About Geographic Information Science

Using Geographic Information Systems (GIS) is synthesizing spatial theory, methods and technologies used to study and map geographic interrelationships, distributions, networks, temporal change and other spatially aware information, in order to better understand and manage limited earth resources.

Geographic Information Systems (GIS) - A comprehensive system for managing spatial data, with an integrated set of tools for querying, analyzing, and displaying that information. Some important classes of GIS tools include those that support:

  1. Logical map overlay, integrating multi-layer data sources in an analysis
  2. Proximity analysis and spatial buffering
  3. Network analysis (e.g. of roads or streams)
  4. Geocoding and address-matching
  5. Three-dimensional surface modeling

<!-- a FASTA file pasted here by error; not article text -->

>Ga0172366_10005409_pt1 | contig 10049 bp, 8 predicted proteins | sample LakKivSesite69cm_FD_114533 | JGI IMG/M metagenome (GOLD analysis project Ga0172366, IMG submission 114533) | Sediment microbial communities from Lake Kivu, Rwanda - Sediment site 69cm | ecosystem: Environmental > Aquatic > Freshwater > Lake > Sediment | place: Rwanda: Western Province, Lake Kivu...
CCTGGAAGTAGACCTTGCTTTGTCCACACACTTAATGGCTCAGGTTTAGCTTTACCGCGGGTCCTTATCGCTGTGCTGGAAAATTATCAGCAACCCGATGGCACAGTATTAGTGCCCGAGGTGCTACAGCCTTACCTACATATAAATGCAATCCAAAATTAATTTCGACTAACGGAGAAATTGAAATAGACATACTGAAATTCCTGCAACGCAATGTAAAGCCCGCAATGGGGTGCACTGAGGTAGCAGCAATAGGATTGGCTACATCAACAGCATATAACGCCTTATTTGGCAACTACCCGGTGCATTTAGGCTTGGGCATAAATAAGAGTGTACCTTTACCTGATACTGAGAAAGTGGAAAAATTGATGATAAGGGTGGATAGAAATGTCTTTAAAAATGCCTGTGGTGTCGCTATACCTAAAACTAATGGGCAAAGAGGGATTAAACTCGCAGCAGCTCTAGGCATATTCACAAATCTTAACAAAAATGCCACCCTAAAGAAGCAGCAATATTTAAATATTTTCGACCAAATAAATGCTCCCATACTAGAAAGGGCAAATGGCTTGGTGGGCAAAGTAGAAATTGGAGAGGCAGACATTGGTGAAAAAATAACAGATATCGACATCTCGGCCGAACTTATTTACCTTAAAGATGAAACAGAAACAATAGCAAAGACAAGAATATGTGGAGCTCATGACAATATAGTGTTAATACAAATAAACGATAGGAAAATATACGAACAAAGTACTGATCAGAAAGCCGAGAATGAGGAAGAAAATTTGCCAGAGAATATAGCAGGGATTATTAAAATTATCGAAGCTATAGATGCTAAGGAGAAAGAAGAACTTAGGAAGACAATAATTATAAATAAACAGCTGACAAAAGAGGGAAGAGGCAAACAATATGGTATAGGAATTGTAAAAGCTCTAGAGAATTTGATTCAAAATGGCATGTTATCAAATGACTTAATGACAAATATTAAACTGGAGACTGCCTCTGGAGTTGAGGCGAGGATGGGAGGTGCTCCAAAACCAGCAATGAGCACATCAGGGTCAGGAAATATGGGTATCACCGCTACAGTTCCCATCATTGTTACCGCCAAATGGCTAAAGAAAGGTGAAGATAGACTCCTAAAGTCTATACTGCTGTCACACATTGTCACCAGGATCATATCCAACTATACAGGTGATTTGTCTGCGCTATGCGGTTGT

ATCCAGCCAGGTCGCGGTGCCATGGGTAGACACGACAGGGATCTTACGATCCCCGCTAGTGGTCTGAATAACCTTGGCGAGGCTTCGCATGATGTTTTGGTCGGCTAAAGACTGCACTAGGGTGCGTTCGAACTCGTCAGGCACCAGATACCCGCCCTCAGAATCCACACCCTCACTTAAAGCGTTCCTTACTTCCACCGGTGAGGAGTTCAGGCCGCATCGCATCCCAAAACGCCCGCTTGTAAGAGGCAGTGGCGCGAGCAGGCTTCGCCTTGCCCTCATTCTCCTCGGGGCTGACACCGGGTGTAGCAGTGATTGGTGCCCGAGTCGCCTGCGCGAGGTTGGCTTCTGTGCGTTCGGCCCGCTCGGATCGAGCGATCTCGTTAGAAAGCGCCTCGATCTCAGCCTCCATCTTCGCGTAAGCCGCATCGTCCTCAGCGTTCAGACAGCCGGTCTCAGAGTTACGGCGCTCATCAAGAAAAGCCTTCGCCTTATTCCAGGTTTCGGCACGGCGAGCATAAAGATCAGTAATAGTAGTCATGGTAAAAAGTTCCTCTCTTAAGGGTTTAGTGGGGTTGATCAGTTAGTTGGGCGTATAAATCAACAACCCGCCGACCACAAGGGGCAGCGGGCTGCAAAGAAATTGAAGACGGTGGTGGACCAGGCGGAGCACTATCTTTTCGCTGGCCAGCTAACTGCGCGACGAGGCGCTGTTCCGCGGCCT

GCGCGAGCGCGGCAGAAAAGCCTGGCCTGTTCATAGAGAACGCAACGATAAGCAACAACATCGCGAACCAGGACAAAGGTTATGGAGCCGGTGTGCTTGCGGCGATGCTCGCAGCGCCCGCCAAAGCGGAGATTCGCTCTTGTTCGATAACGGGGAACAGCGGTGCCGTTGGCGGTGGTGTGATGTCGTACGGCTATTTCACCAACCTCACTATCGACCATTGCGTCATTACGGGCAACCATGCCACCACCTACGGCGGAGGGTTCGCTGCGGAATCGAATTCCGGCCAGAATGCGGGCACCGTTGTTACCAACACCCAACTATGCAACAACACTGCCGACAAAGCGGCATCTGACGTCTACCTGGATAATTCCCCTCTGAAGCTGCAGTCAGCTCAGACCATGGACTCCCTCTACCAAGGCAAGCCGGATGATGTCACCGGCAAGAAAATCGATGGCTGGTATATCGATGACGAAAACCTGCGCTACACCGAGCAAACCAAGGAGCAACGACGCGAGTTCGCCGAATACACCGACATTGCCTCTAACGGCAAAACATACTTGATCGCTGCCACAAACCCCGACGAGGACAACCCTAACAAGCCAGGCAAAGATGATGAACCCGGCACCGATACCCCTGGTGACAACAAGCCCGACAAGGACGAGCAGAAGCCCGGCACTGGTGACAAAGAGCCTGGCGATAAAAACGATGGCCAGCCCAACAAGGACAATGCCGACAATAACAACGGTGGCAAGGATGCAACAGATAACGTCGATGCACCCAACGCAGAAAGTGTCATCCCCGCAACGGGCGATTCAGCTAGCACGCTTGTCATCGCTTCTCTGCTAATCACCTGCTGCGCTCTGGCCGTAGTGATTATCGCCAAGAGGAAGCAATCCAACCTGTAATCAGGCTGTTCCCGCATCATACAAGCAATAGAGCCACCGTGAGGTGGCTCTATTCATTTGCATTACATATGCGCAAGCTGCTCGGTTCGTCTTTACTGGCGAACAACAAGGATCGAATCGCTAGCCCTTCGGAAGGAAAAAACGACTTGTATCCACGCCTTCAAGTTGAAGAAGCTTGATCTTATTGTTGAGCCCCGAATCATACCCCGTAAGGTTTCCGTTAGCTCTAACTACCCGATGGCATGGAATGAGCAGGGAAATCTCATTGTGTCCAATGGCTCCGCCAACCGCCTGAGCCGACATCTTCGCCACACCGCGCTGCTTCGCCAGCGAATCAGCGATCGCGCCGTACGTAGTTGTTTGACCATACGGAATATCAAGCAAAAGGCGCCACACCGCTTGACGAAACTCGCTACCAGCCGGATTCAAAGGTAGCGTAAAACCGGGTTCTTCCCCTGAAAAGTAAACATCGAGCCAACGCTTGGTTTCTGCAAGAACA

GIS technology is rapidly gaining popularity as a means of dealing with all sorts of information stored on maps. Visit the National Geographic Society for an expanded definition of GIS.

Remote Sensing - Analysis of the earth's surface and interpretation of its features using imagery collected from air or space platforms. Image processing methods use visible and nonvisible (e.g. ultraviolet and infrared) parts of the electromagnetic spectrum to interpret land cover patterns of vegetation, soil, land use, and environmental systems, including up-to-the-minute changes in these systems. With new satellite platforms going up every year, with increasing richness in spatial and spectral detail, this technology is becoming an essential tool for geographic information scientists. Meet the CSU GIS Specialty Center Remote Sensing Committee.

CartographyThe art and science of making maps. An important methodological arena for geographic information scientists is communicating the results of studies. Cartographical theories and methods focus on information content, symbolization and design to get the correct message across.

Global Positioning System (GPS) - Provides a means for determining earth location and navigation, using a constellation of formerly military GPS satellites and the technology for interpreting their signals. Field data collection for GIS and Remote Sensing projects is increasingly dependent on GPS.